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Burkina army storms coup leader's barracks

Burkinabe gendarmes patrol near the RSP military barracks on September 29, 2015 in Ouagadougou.
Burkinabe gendarmes patrol near the RSP military barracks on September 29, 2015 in Ouagadougou. AFP

Soldiers behind the coup in Burkina Faso abandoned their barracks in the capital late on Tuesday after a tense standoff with Burkina army troops, the military said, as authorities battled to regain control of the crisis-hit country.

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Coup leader General Gilbert Dienderé told AFP he feared there had been many deaths from the assault on the sprawling military base, which is next to the presidential palace in Ouagadougou.

The army “fired artillery,” Dienderé told AFP, adding that there had been families and a clinic inside the barracks.

“There must have been many deaths and injuries.”

It was not immediately clear how many people died.

After the army fired on the barracks with heavy weapons, and as their leader pleaded with his men to lay down their arms to “avoid a bloodbath,” the troops behind the September 17 coup stood down, the military said.

“The situation is calm. An assault was carried out; there was no confrontation,” said General Pingrenoma Zagre, the Burkinabe army’s chief of staff.

Military sources said troops were continuing to comb the barracks into the night.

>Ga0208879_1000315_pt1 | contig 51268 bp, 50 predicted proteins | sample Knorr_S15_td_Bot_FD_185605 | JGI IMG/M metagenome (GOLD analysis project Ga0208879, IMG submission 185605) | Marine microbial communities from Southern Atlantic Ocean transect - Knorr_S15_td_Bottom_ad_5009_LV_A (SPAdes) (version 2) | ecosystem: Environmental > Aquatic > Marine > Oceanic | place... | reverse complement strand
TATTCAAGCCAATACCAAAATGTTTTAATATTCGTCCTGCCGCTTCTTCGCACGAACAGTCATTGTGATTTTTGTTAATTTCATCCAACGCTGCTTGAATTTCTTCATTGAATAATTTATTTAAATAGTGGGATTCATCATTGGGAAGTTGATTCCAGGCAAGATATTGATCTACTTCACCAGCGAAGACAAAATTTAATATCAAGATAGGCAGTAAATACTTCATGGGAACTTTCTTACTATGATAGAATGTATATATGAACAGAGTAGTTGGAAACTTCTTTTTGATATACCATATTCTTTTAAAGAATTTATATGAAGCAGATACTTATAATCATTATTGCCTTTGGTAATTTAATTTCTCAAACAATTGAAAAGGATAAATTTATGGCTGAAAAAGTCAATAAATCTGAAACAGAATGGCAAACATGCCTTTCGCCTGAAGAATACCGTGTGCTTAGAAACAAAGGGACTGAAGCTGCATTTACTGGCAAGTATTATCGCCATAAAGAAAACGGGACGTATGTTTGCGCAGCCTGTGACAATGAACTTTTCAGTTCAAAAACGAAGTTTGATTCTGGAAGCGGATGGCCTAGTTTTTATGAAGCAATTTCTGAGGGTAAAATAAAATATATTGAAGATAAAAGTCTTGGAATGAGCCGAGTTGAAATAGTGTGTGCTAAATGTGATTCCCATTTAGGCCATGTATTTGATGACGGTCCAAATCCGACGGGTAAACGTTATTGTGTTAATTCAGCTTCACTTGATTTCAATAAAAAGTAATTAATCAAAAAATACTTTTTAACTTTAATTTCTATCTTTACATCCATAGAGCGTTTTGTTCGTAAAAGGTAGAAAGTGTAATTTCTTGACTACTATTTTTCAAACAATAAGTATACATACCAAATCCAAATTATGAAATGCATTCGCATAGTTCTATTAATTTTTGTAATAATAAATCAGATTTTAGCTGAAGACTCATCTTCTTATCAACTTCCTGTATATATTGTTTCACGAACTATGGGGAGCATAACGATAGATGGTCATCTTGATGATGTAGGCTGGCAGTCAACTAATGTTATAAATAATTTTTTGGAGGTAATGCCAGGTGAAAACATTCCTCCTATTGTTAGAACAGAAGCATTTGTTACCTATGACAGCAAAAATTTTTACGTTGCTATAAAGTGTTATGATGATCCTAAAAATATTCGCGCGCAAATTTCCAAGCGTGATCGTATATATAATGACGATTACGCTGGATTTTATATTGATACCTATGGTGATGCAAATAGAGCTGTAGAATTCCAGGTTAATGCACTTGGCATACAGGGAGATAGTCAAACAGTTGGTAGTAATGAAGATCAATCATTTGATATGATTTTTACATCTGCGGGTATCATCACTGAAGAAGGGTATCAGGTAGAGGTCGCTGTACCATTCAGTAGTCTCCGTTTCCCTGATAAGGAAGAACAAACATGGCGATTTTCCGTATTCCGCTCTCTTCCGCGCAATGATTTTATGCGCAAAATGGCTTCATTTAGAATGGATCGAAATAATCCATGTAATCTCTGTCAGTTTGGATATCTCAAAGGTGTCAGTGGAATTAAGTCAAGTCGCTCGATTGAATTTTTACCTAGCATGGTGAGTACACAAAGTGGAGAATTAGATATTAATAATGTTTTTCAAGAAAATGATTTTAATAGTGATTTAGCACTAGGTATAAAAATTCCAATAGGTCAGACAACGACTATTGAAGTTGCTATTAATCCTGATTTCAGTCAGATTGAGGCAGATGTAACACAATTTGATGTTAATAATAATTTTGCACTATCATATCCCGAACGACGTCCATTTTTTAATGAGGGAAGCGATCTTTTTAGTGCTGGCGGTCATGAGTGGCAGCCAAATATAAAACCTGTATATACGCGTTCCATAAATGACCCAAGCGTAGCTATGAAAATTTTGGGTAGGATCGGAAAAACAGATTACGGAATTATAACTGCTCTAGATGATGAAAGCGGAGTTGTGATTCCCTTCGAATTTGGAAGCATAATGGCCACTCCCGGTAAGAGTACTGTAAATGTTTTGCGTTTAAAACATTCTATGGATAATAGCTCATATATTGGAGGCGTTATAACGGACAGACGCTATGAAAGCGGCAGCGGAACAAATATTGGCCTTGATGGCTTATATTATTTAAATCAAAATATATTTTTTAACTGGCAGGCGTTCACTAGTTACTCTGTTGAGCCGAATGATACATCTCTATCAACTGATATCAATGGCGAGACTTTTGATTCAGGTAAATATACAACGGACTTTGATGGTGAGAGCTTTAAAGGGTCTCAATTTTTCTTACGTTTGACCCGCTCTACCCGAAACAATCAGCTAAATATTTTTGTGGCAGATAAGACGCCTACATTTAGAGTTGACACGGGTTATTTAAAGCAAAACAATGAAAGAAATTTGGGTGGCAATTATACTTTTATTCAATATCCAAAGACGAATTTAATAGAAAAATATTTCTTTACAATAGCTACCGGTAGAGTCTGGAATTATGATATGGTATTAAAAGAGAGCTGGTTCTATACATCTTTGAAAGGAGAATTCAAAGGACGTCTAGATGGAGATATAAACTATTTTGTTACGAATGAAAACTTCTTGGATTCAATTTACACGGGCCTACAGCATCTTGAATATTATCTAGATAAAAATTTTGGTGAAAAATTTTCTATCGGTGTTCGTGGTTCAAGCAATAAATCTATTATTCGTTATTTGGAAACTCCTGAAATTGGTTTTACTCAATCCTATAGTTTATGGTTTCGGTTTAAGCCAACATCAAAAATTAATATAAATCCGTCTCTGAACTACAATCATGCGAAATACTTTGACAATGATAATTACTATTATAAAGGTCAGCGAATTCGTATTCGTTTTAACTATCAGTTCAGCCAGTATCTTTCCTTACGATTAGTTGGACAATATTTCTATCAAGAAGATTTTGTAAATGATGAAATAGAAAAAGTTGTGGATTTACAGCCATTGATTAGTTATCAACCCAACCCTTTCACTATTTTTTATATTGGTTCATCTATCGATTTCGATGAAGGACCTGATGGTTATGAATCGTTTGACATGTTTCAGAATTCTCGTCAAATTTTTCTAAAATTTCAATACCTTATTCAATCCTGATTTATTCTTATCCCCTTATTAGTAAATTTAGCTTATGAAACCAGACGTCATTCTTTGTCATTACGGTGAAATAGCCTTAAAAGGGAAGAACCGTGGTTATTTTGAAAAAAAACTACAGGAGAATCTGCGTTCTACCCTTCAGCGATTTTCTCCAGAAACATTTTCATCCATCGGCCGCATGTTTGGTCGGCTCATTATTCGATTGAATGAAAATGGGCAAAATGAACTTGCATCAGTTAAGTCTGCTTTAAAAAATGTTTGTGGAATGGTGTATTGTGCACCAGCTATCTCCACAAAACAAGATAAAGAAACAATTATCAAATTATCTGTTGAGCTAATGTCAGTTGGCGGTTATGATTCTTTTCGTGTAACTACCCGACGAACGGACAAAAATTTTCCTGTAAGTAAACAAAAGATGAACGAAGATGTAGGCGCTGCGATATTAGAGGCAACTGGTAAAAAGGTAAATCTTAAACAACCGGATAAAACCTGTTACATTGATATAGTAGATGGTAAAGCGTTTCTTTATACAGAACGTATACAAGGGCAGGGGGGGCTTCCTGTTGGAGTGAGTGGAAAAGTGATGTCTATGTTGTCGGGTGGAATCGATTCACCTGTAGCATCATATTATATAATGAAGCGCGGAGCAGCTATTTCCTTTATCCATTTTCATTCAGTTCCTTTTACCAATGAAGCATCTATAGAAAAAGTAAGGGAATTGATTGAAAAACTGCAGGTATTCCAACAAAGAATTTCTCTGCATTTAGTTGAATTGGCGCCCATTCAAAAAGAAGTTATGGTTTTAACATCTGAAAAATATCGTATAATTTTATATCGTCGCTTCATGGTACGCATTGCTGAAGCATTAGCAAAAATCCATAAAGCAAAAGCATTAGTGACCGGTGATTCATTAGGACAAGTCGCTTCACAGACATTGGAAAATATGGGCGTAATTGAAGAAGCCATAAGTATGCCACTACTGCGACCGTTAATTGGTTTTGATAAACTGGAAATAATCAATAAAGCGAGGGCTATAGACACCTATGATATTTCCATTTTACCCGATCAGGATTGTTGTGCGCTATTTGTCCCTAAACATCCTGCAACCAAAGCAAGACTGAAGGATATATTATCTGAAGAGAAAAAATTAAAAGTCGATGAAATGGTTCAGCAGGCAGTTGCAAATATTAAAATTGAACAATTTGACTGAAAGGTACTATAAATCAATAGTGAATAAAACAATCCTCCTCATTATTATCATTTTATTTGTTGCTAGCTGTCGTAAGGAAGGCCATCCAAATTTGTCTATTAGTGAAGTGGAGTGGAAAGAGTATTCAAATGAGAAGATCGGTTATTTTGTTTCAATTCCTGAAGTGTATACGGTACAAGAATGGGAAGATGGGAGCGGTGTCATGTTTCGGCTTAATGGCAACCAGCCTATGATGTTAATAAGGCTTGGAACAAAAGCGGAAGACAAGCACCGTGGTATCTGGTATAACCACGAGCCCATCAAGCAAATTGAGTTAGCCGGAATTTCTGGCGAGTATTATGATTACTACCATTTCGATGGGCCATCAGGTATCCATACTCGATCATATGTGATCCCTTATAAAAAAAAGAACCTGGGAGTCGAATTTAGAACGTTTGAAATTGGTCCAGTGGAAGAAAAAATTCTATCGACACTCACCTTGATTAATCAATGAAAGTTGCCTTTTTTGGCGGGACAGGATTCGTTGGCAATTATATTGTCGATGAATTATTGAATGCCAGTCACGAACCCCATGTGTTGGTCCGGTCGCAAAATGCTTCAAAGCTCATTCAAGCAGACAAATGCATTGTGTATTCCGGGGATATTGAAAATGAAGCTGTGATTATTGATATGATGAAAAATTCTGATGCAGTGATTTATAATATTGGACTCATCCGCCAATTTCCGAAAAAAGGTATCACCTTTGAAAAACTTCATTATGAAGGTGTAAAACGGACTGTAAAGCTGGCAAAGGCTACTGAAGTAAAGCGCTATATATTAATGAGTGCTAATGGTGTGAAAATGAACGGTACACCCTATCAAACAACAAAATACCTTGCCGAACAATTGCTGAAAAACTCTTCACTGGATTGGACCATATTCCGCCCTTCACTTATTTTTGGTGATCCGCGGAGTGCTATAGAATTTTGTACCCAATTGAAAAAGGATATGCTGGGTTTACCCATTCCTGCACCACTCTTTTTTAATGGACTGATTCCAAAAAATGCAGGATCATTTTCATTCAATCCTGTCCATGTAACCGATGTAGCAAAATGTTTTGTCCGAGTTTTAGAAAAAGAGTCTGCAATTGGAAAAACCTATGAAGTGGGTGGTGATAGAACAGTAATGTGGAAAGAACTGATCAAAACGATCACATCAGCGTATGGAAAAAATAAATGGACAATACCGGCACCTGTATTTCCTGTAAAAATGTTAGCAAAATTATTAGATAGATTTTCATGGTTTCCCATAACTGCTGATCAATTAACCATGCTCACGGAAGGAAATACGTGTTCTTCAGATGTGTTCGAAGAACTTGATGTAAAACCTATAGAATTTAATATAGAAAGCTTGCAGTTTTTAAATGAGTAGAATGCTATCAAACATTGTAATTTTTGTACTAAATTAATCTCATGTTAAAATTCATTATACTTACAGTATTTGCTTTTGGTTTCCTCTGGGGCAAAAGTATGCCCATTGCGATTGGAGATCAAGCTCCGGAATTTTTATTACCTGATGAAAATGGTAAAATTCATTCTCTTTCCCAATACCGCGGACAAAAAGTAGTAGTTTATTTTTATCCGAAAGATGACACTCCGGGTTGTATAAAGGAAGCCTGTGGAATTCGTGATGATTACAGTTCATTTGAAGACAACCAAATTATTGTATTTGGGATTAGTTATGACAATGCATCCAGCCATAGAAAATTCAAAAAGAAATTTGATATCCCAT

Dienderé ready to face justice

The government issued a statement hailing the “liberation” of presidential guard (RSP)  camps by “our valiant defence and security forces,” urging the public to now work together to boost national unity.

Ahead of the operation Diendéré told local media that commanding the RSP had "become a bit difficult... There are some troops who are out of control".

The general, saying he was no longer at the barracks but without giving details, said he was ready to face justice, and “at the disposal of my country’s judiciary”.

Ouagadougou airport was closed as troops locked down the area around the barracks of the RSP, ratcheting up the pressure on them to stand down.

Troops had deployed around the barracks with armoured cars and pickup trucks ahead of the operation as tensions escalated, with soldiers equipped with machine guns and rocket-propelled grenades stationed at several intersections.

Tense standoff

The army’s operation brought to an end a tense standoff between authorities and the presidential guard after they failed to disarm following the September 17 coup, with the army staging a lockdown around their barracks in the capital Ouagadougou.

Burkina Faso's army announced shortly before Tuesday’s operation it was giving "a last chance" to the coup plotters to "avoid a confrontation," military spokesman Lieutenant Aziz Ouedraogo said.

The recent unrest in Burkina Faso began when soldiers from the elite presidential guard stormed into a cabinet meeting in mid September and abducted interim president Michel Kafando and Prime Minister Zida, disrupting a transition period due to end with polls next month. Diendéré, a former spy chief, was named junta head the next day.

The interim government had been in place since ex-president Blaise Compaoré fled into exile following violent protests in 2014, and was charged with running the nation until presidential and legislative elections could be held on October 11.

(FRANCE 24 with AFP, REUTERS)

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